The novel begins as a warm tale of friendship between four teenage boys but everything changes as the local school prepares to put the desegregation laws into practise. As white racists spew hatred, events spiral out of control and a black youth is murdered. From the very outset, the reader is aware of tension bubbling beneath the surface of the pages as Trust uses the overbearing summer heat to foreshadow the danger that is just around the corner.

It is a novel that carries a very important message, about both history and human nature and, it is Trust's skill in characterisation that allows the reader to actually feel the complexities of the situation. The teenage boys, whose innocence is poisoned by the behaviour of the adults around them. Carl Pell, an old black farmer, who has created a successful business against all the odds and who hasn't allowed the injustices and cruelties he's faced to define him. Louis Spannel, the white store owner, who does the right thing despite half wishing he could just look the other way. Darcy Rhodes, the sheriff, who fights tirelessly for justice for the murdered youth.

I can't recommend this novel highly enough, it has both heart and social relevance and I guarantee you won't be able to put it down.

Dark Places by Gillian Flynn

Having already read and liked Gone Girl, I came to Dark Places with high expectations. All I can say is those expectations were exceeded and then some. Gillian Flynn hooked me in from the very first page and the story consumed me until the very end. It's a story that centres itself around the Day family, a family whose motto bemoans the fact that they never have any luck. A motto that seems to be borne out when three members of the family are slain and another one is convicted of their murders.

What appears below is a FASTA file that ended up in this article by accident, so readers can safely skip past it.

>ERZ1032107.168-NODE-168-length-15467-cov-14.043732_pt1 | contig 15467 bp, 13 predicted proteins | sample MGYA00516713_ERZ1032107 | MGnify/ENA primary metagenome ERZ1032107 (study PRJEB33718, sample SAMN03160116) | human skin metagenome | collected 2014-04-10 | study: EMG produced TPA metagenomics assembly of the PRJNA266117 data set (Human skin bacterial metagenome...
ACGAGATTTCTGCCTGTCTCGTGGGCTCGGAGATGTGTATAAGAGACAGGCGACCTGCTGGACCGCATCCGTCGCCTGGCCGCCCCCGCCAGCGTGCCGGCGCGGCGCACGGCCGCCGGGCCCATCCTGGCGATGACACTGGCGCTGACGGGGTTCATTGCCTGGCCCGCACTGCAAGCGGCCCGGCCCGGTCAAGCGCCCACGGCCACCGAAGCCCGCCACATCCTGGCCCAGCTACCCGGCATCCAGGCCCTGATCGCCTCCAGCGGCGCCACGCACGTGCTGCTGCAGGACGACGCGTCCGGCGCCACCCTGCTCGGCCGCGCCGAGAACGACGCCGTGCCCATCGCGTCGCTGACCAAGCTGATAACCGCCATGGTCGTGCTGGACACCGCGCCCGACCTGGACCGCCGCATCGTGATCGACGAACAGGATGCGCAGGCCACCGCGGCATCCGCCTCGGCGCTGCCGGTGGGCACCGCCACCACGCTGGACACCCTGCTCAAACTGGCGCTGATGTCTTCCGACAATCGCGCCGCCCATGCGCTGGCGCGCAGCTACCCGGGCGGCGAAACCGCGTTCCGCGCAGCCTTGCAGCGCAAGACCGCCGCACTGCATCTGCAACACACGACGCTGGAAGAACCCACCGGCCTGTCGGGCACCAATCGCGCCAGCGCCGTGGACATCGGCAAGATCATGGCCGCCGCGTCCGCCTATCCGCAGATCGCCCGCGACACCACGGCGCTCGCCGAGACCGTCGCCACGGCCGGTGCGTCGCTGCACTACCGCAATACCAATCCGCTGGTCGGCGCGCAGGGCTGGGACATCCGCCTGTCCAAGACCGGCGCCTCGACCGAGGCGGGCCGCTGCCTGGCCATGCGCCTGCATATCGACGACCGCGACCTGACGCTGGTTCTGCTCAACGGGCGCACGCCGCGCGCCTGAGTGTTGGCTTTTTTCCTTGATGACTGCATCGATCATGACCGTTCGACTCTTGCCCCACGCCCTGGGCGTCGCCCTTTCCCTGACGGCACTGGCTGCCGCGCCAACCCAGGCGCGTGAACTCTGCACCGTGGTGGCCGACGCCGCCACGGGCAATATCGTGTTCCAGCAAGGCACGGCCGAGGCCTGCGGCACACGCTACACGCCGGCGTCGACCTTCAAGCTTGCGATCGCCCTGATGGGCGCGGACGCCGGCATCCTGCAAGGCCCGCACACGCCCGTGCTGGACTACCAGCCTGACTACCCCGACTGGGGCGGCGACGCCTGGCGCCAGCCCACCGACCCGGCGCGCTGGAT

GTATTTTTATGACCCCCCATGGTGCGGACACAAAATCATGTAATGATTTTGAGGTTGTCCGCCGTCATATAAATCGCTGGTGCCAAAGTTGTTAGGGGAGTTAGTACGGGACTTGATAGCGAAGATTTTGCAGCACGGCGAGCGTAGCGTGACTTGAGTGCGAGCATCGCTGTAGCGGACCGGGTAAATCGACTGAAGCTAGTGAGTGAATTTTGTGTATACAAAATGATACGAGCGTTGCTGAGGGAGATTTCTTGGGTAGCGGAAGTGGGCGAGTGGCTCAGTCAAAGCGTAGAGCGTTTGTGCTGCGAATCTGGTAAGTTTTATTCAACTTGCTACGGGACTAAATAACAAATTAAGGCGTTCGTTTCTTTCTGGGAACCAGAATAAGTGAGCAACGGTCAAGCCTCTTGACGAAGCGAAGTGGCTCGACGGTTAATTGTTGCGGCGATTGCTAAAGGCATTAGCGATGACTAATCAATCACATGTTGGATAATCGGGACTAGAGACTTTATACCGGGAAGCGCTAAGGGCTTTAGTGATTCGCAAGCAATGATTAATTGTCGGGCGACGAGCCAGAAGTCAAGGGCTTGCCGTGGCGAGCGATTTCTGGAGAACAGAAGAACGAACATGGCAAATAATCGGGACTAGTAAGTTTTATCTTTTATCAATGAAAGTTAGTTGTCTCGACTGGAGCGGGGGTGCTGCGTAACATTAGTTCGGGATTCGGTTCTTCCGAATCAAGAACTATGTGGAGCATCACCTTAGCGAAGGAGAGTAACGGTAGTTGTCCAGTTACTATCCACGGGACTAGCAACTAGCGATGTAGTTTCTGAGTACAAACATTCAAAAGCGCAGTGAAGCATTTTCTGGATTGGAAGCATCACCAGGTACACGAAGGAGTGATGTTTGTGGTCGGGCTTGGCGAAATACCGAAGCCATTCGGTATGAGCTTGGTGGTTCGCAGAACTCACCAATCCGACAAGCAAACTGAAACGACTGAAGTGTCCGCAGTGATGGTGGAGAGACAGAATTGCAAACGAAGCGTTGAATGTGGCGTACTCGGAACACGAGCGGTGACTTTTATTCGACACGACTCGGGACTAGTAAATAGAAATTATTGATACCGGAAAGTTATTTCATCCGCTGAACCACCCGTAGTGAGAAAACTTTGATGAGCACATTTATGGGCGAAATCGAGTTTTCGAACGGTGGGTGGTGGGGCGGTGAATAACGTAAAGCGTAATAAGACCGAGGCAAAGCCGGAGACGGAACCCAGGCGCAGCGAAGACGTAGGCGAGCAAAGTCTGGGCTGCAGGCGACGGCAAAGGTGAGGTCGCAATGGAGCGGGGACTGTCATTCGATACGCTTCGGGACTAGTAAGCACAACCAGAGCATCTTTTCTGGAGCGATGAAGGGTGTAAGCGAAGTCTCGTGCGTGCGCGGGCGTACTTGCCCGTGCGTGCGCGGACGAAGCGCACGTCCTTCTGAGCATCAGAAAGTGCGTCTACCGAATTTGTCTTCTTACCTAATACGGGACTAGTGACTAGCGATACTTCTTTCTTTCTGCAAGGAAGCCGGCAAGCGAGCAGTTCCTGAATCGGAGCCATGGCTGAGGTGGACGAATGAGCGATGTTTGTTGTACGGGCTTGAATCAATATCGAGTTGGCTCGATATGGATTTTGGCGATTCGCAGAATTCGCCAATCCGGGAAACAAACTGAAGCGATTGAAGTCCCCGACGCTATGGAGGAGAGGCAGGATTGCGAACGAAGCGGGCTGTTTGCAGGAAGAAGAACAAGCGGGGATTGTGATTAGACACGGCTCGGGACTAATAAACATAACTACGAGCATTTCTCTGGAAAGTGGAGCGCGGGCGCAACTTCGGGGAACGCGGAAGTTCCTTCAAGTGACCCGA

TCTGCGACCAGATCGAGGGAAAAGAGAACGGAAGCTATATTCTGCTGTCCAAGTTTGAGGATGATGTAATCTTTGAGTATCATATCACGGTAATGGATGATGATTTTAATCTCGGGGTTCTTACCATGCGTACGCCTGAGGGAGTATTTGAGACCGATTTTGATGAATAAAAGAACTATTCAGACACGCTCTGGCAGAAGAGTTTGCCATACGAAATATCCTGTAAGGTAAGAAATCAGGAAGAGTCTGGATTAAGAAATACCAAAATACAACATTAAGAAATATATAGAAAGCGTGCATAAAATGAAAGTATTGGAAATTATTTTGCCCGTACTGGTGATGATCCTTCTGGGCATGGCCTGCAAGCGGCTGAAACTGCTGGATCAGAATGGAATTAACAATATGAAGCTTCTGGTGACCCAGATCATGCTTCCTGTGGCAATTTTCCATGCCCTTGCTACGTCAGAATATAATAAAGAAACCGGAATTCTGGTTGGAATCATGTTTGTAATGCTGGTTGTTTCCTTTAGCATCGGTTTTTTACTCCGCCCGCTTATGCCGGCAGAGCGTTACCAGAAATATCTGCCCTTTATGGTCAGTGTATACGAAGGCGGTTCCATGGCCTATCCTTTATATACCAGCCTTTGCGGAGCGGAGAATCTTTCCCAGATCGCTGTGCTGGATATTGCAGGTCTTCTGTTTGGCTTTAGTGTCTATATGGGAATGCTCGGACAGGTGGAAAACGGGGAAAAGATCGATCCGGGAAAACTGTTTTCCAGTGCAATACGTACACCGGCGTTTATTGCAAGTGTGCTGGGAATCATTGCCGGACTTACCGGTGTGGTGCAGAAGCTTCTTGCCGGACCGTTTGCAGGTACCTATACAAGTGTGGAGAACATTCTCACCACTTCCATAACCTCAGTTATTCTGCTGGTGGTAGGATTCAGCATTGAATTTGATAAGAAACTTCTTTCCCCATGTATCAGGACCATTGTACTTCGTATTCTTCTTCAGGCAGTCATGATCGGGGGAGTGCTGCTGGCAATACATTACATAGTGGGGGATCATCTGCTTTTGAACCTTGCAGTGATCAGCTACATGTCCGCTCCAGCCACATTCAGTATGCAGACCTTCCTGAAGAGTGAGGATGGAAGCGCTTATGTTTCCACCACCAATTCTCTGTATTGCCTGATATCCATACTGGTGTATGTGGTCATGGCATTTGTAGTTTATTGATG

The murders take place in the early hours of January 3rd 1985 and the story is told from three points of view. The present day narrator is the youngest child Libby Day but her story is interspersed with an account of the day before the murders, told through the mother, Patty Day and the son Ben who was subsequently convicted of the murders.The most compelling character for me, maybe because hers is the only account told in the first person, is Libby. Traumatised by the murder of her family, she has retreated into a crab like shell but her inner life and silent observations of the people around her are hilarious.

The real strength of this book, in my opinion, is the way Flynn has created characters who we should despise but who instead we connect with and can't help but like. Even the feckless father who has abandoned his family is humanised in such a way we don't completely hate him. By the end, the novel leaves us with a small hope that maybe the Days' luck could be about to get better but nothing's certain with this story and that's what I loved about it.

Before the Dawn (The Grayson Trilogy Book 2) by Georgia Rose

I loved A Single Step and so was delighted when the sequel, Before the Dawn was released. All I can say is Georgia Rose doesn’t disappoint. She finds the perfect balance between giving us quick reminders about the characters without re-hashing too much, which means the story flows seamlessly and could easily be enjoyed as a standalone.